Search for Texas Man Sucked Under Goodpaster River Logjam Unsuccessful

The search for Texas resident Gary Pitt, who was sucked under a log jam on the Goodpastor River have been unsuccessful. He is pictured here with his wife, De’Ette Pitt, who also passed away this year. Image-The Pitt Family

The search for Texas resident Gary Pitt, who was sucked under a log jam on the Goodpastor River have been unsuccessful. He is pictured here with his wife, De’Ette Pitt, who also passed away this year. Image-The Pitt Family

An SOS message from an InReach device on the Goodpaster River near Delta Junction was received by the International Emergency Response Coordination Center at 12:03 pm on Friday. In turn, the center relayed the information to the Fairbanks-based Alaska State Troopers.

According to the report, 66-year-old Gary W. Pitt of Mt Vernon, Texas, capsized while being in a river boat on the river and had become trapped under a log jam. Gary and his son Gary Pitt II, had been out on their annual hunting trip in the area.

According to a posting by rhe son, Gary, who was with his father at the time, the jet-powered watercraft had sucked up something into the jet and became disabled and the boat was swept downriver sideways before striking a logjam in the river and swamping instantly. Pitt’s son was swept out of the boat by the current, while Pitt was able to climb onto the jam.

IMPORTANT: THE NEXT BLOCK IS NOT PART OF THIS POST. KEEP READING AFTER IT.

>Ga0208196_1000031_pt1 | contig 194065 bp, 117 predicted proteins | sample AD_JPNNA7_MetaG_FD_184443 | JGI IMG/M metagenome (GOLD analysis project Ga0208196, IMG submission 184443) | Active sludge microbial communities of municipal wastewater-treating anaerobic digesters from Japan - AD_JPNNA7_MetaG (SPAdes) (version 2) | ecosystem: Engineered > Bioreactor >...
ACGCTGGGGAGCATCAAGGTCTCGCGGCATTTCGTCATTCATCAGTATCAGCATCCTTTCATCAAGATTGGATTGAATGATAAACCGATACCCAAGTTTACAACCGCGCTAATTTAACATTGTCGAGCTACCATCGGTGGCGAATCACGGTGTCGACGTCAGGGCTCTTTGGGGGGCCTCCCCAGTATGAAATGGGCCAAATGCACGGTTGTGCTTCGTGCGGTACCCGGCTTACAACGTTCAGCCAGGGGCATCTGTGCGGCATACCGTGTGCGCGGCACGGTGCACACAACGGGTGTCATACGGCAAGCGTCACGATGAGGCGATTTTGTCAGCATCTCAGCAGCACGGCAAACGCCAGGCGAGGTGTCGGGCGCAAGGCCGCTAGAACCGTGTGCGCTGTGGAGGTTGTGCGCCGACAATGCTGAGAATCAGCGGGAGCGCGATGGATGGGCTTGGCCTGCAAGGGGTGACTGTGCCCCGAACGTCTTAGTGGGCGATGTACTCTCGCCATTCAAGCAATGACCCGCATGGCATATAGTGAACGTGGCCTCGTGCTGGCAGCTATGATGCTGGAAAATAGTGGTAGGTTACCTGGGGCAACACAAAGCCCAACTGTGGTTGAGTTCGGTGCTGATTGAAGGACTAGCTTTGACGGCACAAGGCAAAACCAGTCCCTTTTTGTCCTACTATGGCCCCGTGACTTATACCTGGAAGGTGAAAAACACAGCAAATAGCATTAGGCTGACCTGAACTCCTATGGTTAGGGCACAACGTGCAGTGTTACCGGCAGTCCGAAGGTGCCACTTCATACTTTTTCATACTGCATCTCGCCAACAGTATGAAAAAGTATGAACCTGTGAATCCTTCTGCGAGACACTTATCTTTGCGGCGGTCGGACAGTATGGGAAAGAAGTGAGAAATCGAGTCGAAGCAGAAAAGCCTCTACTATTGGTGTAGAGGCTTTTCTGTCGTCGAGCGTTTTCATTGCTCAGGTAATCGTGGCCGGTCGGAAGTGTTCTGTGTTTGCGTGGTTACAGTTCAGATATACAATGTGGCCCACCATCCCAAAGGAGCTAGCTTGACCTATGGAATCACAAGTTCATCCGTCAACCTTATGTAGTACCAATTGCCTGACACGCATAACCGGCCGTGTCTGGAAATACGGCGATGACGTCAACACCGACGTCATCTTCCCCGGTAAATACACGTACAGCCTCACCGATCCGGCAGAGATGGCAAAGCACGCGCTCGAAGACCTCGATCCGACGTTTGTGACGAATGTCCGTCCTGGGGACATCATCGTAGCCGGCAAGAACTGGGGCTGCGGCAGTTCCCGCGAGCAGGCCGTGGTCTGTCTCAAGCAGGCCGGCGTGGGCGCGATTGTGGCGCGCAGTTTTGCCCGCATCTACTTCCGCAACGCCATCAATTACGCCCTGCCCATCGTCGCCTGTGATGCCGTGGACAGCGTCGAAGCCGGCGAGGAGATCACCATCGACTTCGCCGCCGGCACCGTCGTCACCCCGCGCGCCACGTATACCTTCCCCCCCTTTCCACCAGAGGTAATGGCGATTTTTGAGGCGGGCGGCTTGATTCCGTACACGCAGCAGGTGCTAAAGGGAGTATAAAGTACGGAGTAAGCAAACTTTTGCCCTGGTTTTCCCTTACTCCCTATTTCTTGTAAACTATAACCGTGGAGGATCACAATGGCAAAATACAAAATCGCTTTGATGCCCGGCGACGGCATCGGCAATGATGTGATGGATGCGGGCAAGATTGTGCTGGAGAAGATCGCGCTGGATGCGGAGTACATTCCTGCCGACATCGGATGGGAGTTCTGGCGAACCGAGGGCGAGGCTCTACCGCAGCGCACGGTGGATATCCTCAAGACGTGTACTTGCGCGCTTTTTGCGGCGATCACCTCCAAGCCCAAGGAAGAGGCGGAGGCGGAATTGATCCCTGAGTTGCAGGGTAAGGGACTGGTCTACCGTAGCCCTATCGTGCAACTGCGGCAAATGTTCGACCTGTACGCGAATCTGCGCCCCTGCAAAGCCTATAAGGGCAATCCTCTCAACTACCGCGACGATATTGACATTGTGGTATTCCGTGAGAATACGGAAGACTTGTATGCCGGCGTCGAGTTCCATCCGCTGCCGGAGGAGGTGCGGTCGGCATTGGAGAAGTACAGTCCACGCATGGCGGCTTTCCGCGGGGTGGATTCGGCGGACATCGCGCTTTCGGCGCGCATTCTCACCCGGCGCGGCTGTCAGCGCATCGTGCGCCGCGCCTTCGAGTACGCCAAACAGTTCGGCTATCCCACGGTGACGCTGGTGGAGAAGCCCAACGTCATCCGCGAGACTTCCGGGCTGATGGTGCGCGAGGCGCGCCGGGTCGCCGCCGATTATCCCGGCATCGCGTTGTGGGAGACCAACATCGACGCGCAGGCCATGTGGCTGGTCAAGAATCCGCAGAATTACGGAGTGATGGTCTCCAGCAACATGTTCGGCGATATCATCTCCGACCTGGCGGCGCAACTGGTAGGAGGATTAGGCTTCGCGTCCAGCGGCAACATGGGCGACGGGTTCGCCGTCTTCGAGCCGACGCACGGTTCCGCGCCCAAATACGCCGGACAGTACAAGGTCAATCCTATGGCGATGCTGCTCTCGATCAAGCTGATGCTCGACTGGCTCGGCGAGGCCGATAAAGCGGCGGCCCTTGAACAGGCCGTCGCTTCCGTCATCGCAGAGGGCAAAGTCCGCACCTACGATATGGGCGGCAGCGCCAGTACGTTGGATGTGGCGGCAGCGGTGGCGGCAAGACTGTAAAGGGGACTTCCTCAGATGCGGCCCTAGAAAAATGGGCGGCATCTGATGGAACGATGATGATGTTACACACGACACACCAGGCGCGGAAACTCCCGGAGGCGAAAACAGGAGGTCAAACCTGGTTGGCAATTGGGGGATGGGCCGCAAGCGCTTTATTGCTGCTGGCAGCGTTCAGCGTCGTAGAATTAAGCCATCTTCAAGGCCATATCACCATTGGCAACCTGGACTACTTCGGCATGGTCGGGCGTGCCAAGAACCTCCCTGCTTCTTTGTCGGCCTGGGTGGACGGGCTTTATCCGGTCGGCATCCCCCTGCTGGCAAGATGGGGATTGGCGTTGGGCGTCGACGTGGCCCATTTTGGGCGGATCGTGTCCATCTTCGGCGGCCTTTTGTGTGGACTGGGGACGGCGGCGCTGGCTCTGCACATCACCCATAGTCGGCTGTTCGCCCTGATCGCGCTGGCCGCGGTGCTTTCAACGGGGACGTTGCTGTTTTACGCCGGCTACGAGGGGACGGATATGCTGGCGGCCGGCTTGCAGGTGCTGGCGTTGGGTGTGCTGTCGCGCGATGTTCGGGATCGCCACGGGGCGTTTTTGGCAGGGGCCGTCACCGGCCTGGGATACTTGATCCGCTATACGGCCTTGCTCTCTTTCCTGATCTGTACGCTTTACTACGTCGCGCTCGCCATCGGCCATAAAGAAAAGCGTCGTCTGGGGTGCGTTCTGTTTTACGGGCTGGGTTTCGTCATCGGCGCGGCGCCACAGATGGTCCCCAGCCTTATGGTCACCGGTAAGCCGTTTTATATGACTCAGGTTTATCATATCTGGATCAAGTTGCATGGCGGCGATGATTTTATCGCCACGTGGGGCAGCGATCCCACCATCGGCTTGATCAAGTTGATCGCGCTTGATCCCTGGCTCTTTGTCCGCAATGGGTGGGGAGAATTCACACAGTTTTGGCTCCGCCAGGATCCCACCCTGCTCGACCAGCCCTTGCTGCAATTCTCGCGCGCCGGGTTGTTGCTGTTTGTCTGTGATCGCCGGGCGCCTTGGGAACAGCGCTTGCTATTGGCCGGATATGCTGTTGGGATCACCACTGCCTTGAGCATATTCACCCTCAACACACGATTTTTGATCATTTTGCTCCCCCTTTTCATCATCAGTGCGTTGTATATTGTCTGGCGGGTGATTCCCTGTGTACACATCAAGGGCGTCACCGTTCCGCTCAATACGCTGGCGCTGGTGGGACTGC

Pitt’s son, Gary, was under the jam for approximately 45 seconds, before feeling himself being pulled from under the jam, he surfaced only to find his father in the water as well. He believes his father was attempting to rescue him and fell into the river. Fighting the current, Pitt’s son was able to gain a foothold and climb onto the jam and grabbed his father by the coat sleeves in an attempt to save him. He was ultimately unsuccessful in his attempt, and his father went limp and was swept away. Gary crawled around the jam looking, but could not locate his father.

G. Pitt was able to retrieve a backpack from the sunken boat before crawling off of the jam onto a little island connected to it. He made additional trips to the sunken boat to retrieve other items, including the InReach. He texted a number on the InReach. A short time later Gary said he saw a friend coming down the river and flagged him down. Another person in the passing boat, knew how to operate the InReach and sent an SOS. Soon, the UH-60 Blackhawk responded to the area and picked up Pitt’s son to transported him to the hospital. But, once there, he refused treatment, as the troopers were en-route to interview him about the incident.

AST initiated a search utilizing a Fort Wainwright-based UH-60 Blackhawk helicopter, the trooper A-Star helicopter based out of Anchorage and a fixed-wing aircraft out of Delta Junction. Volunteer searchers and cabin owners in the area also took up the search in personal watercraft. But, even with the use of water rescue/dive members with underwater cameras out of Fort Wainwright, searchers were unable to locate Pitt.

After days of searching, efforts to locate Pitt have been unsuccessful.

Gary Pitt’s wife of 45 years, De’Ette Pitt, originally from Kenai, had passed away earlier this year, on May 31st at the Titus Regional Medical Center. She too spent time camping on the Goodpaster River, she cared for the children as the family hunted.